Paula speaks of taking drawing and painting classes at the Graphic Sketch Club (now the Fleischer Art Memorial) in Philadelphia at age 11; her first experience handling clay at 13 or 14 when taking a class at the Philadelphia Museum of Art; when her family agreed to send her to college, providing she became a teacher, and she attended the Tyler School of Art at Temple University as a painting major; the influence of her teacher Rudolf Staffel in her sophomore year when she took a ceramics class and fell in love with working in clay; meeting her husband Robert Winokur when they were students at Tyler, getting married in 1958, eventually having two sons; glaze testing to find a palette of glazes to use; moving to Massachusetts and starting Cape Street Pottery for their production pottery; her involvement with NCECA [National Council on Education for the Ceramic Arts] and other professional organizations; when she began a 30-year teaching career at Beaver College in 1973 (more recently known as Arcadia University), building their ceramics department; changing from using stoneware to porcelain in 1970; making boxes and architectural forms; how she stopped making functional items when her first child was born and began creating the things she wanted to; the decision in 1982 to make landscapes and how geology, the Artic, and threats to the environment influence her work; the process she uses when creating texture; selling exclusively through the Helen Drutt Gallery beginning in 1973 until the gallery closed in 2011; the important influences in her work of artists such as Michael Heizer, Carl Andre, Richard Long, Richard Serra, Olafur Eliasson, and Steven De Staebler and others; the immense the geologic formations of Mesa Verde, the Rocky Mountains, Stonehenge, Alaska and Iceland are inspiring; various lecturing opportunities and exhibits through the years, as well as a working residency she took advantage of in Hungary in 1994; slowly moving away from glazes and instead using metallic sulfates for color; that her intention is to express the relationship between the internal part of herself and the external world for other people to experience and find something in common; the importance of a liberal arts education for art students; her gelatin and clay prints; the concern over collectors of clay art dying off and no new ones taking their places; that galleries are closing and Internet galleries are the norm; meeting photographer, Imogen Cunningham, and seeing her as a wonderful role model; and the feeling that the high cost of fuel and the invention of newer materials may end ceramic classes. Paula also recalls Lowell Nesbitt, Myrna Minter, Arlene Love, Dennis Leon, Boris Blai, Ted Randall, Val Cushing, Norm Schulman, Jim McKinnel, Gertrud Natzler, Otto Natzler, Ken Ferguson, Rose Slivka, Enrique Mestre, Sandy Simon, Wayne Higby, Richard Notkin, Graham Marks, Toshika Takaezu, Yvonne Bobrowicz, Ken Vavrek, Carol Sedestrom, Lois Moran, and Ken Shores and others.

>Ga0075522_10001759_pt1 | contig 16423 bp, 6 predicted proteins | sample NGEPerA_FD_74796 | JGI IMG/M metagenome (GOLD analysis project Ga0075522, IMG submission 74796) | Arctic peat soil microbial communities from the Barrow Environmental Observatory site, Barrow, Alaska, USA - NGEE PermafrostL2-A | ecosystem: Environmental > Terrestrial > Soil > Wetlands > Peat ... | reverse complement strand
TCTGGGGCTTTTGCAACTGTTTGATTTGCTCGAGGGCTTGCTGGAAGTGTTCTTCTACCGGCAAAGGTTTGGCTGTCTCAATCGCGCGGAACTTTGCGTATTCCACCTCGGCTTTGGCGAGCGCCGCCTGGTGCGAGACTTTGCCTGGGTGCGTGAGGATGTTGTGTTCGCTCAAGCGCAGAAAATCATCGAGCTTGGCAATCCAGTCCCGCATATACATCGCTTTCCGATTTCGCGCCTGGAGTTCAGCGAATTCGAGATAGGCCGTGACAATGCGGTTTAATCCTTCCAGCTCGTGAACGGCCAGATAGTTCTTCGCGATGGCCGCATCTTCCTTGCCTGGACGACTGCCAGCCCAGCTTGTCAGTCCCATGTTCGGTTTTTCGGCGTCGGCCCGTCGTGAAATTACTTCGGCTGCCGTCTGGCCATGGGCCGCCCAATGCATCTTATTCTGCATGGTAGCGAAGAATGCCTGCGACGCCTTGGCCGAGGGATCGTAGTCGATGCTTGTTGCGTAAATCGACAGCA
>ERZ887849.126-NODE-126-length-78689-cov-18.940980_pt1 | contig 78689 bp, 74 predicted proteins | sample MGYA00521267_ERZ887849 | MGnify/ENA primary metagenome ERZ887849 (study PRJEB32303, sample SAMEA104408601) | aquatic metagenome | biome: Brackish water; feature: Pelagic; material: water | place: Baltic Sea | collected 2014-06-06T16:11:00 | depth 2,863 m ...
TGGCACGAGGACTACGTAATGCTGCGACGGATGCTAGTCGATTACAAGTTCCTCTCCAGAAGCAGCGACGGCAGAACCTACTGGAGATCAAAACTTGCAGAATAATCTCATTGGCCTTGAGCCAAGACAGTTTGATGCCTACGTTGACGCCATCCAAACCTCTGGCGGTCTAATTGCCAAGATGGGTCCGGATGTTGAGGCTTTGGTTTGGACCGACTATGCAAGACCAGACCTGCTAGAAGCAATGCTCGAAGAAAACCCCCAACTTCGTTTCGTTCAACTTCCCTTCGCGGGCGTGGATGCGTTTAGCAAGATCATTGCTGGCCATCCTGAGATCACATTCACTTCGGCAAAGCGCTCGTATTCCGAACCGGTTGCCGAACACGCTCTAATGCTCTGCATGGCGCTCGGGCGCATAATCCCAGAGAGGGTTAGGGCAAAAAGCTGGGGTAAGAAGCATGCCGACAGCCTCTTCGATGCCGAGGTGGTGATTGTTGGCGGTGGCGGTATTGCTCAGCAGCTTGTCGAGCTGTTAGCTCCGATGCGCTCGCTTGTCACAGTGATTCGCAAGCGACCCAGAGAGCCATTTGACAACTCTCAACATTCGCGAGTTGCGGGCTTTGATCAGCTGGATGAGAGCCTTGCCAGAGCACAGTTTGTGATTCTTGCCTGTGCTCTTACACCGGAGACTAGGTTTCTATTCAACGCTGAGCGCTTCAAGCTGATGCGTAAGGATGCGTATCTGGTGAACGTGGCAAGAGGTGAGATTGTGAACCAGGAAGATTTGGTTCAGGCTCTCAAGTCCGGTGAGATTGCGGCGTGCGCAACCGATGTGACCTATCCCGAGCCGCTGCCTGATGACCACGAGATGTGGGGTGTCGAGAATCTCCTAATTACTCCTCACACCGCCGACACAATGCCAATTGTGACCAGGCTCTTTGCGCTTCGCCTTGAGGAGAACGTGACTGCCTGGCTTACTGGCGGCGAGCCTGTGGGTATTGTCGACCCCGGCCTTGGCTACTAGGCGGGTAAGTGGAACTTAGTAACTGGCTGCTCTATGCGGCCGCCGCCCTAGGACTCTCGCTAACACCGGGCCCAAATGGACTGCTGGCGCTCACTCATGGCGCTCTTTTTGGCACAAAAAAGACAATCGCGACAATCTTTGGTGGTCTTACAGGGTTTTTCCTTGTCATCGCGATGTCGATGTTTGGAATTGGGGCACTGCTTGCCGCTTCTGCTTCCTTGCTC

Oral history interview with William E. Woolfenden and Irving Burton, 1992 December 12